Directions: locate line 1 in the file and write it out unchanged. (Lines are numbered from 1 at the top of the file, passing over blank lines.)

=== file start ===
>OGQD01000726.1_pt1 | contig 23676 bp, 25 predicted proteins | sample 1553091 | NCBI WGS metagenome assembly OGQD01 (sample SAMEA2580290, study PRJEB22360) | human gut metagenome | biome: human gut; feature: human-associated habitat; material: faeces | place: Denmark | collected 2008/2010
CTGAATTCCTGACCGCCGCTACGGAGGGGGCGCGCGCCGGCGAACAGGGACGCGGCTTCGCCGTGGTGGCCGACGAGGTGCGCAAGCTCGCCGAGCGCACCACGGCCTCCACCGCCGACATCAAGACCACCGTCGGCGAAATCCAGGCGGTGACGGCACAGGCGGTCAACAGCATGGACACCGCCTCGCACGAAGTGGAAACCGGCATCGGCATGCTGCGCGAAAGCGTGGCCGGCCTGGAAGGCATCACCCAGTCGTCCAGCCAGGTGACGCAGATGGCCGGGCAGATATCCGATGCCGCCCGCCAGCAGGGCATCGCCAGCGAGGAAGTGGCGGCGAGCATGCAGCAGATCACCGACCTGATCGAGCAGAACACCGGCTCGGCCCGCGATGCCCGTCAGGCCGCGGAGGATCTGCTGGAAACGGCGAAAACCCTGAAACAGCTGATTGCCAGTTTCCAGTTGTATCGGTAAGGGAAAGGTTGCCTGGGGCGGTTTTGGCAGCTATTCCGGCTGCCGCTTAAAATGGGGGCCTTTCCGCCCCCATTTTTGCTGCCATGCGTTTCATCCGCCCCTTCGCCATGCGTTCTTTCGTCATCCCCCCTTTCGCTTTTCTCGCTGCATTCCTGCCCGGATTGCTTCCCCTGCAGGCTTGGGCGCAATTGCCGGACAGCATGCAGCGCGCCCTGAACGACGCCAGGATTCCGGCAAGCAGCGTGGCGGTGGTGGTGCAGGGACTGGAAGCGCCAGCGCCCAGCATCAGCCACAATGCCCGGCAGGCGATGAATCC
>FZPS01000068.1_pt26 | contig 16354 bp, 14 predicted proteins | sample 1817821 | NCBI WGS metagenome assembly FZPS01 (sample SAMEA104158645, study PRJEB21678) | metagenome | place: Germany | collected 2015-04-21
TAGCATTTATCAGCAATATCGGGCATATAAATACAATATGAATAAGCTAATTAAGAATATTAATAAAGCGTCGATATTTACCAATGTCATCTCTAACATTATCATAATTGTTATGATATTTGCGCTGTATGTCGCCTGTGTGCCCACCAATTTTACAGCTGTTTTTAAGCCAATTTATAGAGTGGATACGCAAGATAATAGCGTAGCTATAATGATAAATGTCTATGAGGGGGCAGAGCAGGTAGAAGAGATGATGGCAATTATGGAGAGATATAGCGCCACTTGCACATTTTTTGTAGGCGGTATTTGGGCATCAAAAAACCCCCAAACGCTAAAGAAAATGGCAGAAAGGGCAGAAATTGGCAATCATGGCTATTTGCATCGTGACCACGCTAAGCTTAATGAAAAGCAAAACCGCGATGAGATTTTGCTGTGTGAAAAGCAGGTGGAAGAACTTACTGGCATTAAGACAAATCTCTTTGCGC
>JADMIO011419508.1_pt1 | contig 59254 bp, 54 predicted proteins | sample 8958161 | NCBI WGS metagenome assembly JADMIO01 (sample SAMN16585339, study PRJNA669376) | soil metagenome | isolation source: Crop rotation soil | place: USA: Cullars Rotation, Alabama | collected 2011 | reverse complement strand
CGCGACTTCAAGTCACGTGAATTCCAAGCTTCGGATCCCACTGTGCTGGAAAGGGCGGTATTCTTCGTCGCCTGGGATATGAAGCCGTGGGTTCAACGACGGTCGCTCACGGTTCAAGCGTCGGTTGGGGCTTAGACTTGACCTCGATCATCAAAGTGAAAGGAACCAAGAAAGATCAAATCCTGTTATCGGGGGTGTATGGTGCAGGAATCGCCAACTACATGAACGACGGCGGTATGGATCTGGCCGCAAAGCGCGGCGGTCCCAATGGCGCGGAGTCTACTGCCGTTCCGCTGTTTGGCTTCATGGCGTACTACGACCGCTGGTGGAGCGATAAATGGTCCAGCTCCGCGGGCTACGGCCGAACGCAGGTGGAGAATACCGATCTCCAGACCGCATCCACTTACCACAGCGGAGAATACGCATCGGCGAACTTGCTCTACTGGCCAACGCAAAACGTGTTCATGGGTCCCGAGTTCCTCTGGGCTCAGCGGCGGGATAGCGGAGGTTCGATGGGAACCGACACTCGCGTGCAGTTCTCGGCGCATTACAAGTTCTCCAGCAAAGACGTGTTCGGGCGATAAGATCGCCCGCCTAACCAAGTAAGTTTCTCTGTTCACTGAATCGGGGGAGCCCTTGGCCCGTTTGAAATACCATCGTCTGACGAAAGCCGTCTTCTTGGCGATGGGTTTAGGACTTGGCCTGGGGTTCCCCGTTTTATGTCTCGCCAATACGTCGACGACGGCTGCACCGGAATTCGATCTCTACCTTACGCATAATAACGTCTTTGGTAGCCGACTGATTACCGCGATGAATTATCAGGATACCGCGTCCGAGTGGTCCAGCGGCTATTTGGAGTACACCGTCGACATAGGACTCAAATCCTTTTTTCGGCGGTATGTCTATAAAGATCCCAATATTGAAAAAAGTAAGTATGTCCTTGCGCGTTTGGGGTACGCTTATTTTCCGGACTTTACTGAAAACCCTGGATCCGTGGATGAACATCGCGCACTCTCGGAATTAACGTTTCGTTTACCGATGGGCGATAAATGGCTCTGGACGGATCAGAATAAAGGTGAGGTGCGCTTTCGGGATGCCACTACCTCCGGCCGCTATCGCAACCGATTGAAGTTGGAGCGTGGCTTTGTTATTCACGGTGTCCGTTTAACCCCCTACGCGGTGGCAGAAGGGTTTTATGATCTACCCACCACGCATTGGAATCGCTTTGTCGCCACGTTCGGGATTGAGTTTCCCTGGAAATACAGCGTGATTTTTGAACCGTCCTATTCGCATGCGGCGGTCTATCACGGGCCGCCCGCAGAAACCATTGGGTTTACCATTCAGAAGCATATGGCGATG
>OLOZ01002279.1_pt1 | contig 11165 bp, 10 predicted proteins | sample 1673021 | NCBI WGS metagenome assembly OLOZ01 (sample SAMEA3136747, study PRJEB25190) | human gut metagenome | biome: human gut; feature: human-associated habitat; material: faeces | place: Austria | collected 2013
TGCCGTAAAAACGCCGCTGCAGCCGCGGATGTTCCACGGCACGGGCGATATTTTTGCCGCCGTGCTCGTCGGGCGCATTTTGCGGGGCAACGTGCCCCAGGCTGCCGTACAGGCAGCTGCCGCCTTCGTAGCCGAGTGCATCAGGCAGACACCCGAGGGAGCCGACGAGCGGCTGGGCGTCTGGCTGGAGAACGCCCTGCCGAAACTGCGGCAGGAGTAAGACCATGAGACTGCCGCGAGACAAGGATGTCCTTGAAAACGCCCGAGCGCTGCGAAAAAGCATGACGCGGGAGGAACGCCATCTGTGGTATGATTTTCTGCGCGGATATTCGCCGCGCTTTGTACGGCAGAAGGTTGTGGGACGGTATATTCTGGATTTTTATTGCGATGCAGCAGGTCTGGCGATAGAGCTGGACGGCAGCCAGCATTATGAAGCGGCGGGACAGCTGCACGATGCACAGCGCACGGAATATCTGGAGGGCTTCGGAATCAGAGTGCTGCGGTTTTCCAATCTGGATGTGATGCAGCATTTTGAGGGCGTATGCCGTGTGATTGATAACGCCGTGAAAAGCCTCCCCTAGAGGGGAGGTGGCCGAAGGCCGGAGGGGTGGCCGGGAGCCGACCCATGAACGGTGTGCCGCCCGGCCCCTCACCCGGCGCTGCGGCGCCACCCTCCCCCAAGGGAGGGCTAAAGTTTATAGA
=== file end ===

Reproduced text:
>OGQD01000726.1_pt1 | contig 23676 bp, 25 predicted proteins | sample 1553091 | NCBI WGS metagenome assembly OGQD01 (sample SAMEA2580290, study PRJEB22360) | human gut metagenome | biome: human gut; feature: human-associated habitat; material: faeces | place: Denmark | collected 2008/2010